TEDxMidAtlantic, October 2013
With Teens And Social Media, Lack Of Context Is Everything
March 1, 2014
BOYD: I have to simultaneously deal with professional situations, friends from the past, friends from the present all in one environment, and I don’t share the same thing in those worlds. For me, it’s just, you know, a world of context collapse.
BLAIR: Context collapse. Danah Boyd, who attended MIT and works for Microsoft, isn’t sure whether she or a fellow social scientist coined the phrase but she refers to it a lot.
Making The Case For Face To Face In An Era Of Digital Conversation
September 26, 2015
Sherry Turkle, a professor of Social Studies of Science and Technology at MIT … Her new book is called
Reclaiming Conversation: The Power of Talk in a Digital Age.
Penguin Press, October 2015
She is also the author of the books The Second Self and Alone Together.
I was called to consult at a middle school because the directors and the teachers were concerned about what they felt was a lack of empathy among middle school children which they associated to the presence of technology. The association they made was when they sit together at lunch they don’t talk to each other — they talk with their phones. Face to face conversation is the most human and humanizing thing that we do; it’s where we learn to put ourselves in the place of the other.
Can you connect with me now? How the presence of mobile communication technology influences face-to-face conversation quality
Journal of Social and Personal Relationships May 2013 vol. 30 no. 3 237-246
Andrew K. Przybylski, Netta Weinstein
University of Essex, UK
Recent advancements in communication technology have enabled billions of people to connect over great distances using mobile phones, yet little is known about how the frequent presence of these devices in social settings influences face-to-face interactions. In two experiments, we evaluated the extent to which the mere presence of mobile communication devices shape relationship quality in dyadic settings.
In both, we found evidence they can have negative effects on closeness, connection, and conversation quality. These results demonstrate that the presence of mobile phones can interfere with human relationships, an effect that is most clear when individuals are discussing personally meaningful topics.
In Google Newsroom, Brazil Defeat Is Not A Headline
July 09, 2014
Google itself is choosing to steer clear of negative terms. The company has created an experimental newsroom in San Francisco to monitor the World Cup, and turn popular search results into viral content. And they’ve got a clear editorial bias.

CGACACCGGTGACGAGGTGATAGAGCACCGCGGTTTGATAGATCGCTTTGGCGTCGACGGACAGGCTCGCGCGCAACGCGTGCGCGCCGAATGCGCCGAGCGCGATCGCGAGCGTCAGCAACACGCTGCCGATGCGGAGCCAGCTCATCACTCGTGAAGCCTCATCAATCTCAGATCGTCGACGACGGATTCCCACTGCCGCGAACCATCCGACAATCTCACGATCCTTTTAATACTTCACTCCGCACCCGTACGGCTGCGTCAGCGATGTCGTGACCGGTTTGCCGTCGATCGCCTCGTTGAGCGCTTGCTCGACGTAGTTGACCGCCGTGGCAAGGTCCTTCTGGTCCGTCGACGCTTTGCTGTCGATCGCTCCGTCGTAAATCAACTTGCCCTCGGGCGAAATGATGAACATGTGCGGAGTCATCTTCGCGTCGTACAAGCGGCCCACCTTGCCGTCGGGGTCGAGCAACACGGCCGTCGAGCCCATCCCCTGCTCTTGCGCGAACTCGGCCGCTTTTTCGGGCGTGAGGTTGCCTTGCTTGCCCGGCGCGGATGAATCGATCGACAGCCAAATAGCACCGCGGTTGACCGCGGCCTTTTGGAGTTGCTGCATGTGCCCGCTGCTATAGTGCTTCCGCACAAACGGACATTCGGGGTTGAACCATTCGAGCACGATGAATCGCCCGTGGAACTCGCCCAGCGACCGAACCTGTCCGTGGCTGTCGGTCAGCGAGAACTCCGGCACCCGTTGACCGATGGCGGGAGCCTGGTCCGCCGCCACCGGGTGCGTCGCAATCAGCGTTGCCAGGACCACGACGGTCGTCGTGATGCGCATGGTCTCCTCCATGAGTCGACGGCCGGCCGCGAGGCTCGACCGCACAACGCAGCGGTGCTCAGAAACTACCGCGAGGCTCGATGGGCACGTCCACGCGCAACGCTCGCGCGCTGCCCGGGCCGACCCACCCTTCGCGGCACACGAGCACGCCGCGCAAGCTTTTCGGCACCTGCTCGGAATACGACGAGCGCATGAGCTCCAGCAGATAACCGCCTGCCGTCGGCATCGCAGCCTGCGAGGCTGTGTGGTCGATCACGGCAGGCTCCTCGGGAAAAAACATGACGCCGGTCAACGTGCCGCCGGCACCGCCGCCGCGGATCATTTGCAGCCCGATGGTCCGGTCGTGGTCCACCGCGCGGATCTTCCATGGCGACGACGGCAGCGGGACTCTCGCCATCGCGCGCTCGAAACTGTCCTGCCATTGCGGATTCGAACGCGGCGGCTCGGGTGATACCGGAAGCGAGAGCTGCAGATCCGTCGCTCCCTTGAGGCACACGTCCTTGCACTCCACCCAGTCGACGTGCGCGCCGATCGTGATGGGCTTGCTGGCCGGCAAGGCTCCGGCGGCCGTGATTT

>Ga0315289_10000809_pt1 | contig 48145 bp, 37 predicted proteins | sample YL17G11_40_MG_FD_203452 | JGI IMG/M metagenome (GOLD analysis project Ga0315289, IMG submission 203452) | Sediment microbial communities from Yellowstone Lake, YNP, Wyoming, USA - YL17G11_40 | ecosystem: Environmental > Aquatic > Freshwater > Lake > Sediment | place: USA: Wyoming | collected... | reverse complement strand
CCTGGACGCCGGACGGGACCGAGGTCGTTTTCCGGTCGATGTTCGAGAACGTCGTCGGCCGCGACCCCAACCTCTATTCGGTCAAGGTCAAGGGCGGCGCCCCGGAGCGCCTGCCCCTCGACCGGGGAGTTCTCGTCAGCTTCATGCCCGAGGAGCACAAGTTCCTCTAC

The team decided to turn this trending question into the trend of the day. After every game, copy editors write up a fact that interprets Google search analytics. Designers put the factoid into a pretty box. Influencers enlisted by Google circulate it on Twitter and Facebook — to increase it’s reach beyond the company’s own social network Google+.
After the dramatic defeat by Germany, the team also makes a revealing choice to not publish a single trend on Brazilian search terms. Copywriter Tessa Hewson says they’re just too negative.
Of This And That: Intimacy In Social Media
by Tania Lombrozo
August 11, 2014
Hudson Kam also proposed an alternative idea — that people assume everyone will react the same way to the “variables” in unpredicated tweets. So these communications aren’t necessarily creating intimacy among the select (our followers or friends), but rather assuming similarity between people more broadly.
Finally, Hudson Kam noted that using social media well requires a lot of linguistic skill. That, in turn, requires reasoning about your audience and what they’ll know and infer. “So the notion that a message is being conveyed by what is not there is entirely sensible,” she says.
Bingeing On Bad News Can Fuel Daily Stress
by Jon Hamilton
July 10, 2014
To see how that kind of coverage is affecting the public, a team of researchers questioned more than 4,500 people across the country about their reaction to last year’s Boston Marathon bombing. The study found that “people who exposed themselves to six or more hours of media daily actually reported more acute stress symptoms than did people who were directly exposed — meaning they were at the site of the bombings,” says professor Alison Holman of the University of California, Irvine.
One reason for this extreme reaction may be that news outlets frequently “take a clip of images and they repeat that same clip over and over and over as they’re talking about what happened,” Holman says.
The result can be symptoms like those of post-traumatic stress disorder, she says.